# The Incongruity {REDACTED} of the Two Seed

*My excuse to post the Trey Burke GIF*

Last season, as the Michigan basketball team entered the NCAA Tourney as a four seed, we took a look at historically how the fours have fared in tournaments past. The analysis produced this incredibly scientific chart (since adjusted to include 2013 tourney results).

1 Seed | 2 Seed | 3 Seed | 4 Seed | Other | |
---|---|---|---|---|---|

Final Four Appearances | 47 | 25 | 14 | 13 | 17 |

Percentage | 41% | 22% | 12% | 11% | 14%* |

Championships Won | 18 | 4 | 4 | 1 | 2 |

Percentage | 62% | 14% | 14% | 3% | 7%* |

** - this 14% represents all Seeds higher than 4 that have made it to the Final Four, so while this number appears high, it's coming out of a much larger pool of participants. When you factor in the total pool, only about 1% of Seeds higher than 5 make it to the final weekend, with only about 0.1% of those teams winning it all (1985 Villanova, 1988 Kansas)*

Yes, the answer was discouraging and as it turned out, almost irrelevant as Michigan proceeded to go on an epic run that saw them become just the 3rd four seed ever to make it to the Finals and then came damn close to winning the whole shebang. Through that assessment though, we came across a strange statistical anomaly that this season proves presciently relevant.

2 Seed | |
---|---|

Final Four Appearances | 25 |

Percentage | 22% |

Championships Won | 4 |

Percentage | 14% |

What’s up with that? While 2 seeds make the Final Four at about half the rate of the one seeds, they win titles at less than a quarter of the rate as the ones. If you like nice, statistical symmetry, you’re probably experiencing one of those involuntary facial tics right about now. Why have 2 seeds historically fallen flat in the Final Four? Let’s have a look.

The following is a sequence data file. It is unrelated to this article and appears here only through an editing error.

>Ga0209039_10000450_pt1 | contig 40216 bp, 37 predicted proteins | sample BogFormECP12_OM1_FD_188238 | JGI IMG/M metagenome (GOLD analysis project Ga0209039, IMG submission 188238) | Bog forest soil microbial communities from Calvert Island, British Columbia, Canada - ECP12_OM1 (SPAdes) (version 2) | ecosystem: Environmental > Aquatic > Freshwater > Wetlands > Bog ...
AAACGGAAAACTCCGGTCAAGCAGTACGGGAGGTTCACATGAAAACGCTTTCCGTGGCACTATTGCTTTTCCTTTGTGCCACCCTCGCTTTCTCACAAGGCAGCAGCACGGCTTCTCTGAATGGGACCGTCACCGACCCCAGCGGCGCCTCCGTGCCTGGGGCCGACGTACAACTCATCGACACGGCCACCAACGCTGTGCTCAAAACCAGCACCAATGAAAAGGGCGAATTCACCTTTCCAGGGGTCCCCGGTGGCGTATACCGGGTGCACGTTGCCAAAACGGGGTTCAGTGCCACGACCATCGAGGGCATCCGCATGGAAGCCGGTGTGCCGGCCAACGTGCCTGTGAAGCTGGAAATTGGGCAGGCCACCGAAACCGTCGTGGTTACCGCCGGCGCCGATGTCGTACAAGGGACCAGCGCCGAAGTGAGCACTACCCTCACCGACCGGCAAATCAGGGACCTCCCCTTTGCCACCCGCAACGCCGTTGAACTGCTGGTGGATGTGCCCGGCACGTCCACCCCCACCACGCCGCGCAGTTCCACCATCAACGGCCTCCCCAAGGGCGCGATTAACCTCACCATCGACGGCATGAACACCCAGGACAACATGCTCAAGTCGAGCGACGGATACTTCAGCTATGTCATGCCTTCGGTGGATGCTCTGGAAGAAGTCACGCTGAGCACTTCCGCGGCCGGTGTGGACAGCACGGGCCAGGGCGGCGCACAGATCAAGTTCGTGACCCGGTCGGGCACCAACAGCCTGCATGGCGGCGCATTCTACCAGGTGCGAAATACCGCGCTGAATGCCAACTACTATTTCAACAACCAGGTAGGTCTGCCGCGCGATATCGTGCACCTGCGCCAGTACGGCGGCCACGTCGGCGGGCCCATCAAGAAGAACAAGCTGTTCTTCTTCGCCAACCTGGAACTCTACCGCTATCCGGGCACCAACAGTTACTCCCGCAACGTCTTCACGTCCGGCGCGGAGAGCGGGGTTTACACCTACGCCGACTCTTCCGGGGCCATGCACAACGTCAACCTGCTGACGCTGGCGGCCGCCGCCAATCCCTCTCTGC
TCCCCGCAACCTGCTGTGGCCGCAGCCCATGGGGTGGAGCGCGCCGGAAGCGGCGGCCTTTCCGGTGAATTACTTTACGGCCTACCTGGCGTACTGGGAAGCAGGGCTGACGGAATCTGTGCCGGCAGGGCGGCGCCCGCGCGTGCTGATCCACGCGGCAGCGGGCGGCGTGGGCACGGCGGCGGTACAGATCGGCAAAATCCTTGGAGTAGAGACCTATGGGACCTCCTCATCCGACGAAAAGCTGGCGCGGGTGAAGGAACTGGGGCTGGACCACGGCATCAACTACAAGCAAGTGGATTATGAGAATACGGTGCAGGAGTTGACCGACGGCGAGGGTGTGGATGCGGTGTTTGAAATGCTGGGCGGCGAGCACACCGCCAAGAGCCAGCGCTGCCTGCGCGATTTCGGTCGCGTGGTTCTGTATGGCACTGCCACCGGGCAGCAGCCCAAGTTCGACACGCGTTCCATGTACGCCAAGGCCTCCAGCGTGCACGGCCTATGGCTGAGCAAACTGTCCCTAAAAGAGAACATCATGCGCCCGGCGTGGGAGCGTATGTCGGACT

Diving deeper into the numbers the winning percentage for the Top 4 Seeds in the past 29 tournaments since 1985 for the Semi-Finals and Finals break down like this.

Semi-Finals | |||
---|---|---|---|

W | L | Pct. | |

1 Seed | 27 | 20 | 57.4% |

2 Seed | 12 | 13 | 48.0% |

3 Seed | 9 | 5 | 64.3% |

4 Seed | 3 | 10 | 23.1% |

Finals | |||
---|---|---|---|

W | L | Pct | |

1 Seed | 18 | 9 | 66.7% |

2 Seed | 4 | 8 | 33.3% |

3 Seed | 4 | 5 | 44.4% |

4 Seed | 1 | 2 | 33.3% |

So in the Semi-Finals, the 2 Seeds don’t do too poorly; batting around .500. Plus, of the thirteen 2 Seeds that didn’t advance to the Finals, 10 of them lost to a 3 seed or higher, so it’s not like there are upsets galore grinding them up. Still, when we look at their winning percentage in the Finals? Woof. 2 Seeds have not fared well in the title game of years past. The big reason for this seems obvious, 6 of those 8 losses came against a 1 Seed. The other two losses were delivered by a 3 Seed, which judging by the numbers we’re showing, the discrimination between 2 and 3 seems to be much finer than 1 and 2.

As for those lucky four winners, 3 of those wins all were earned by defeating a 3 Seed. Only one 2 Seed since 1985 has taken home the Championship by defeating a 1 Seed (1986 Louisville over Duke)

So the math here draws some pretty reasonable conclusions. First, the Final Four is averaging just under a 2 Seed per season, so that’s nice. Year-to-year, you can expect at least one 2 Seed to advance to the final weekend. Second, if you are a 2 Seed, hope that the tournament gods deliver you from the evil of the 1 Seed, because you just don’t beat them much. The good news for Michigan this year is that there seems to more parity amongst the Top 16, which means 1 Seeds could be ripe for falling. Of course, that parity affects the entire Top 16 equally, and Michigan’s path seems particularly difficult with Duke sitting out there at the 3 Seed.

Still, compared to last season, the data delivers better news. It’s much better to be a 2 Seed than a 4 Seed (LOLSparty), so here’s to hoping we get to enjoy another deep and entertaining tourney run.

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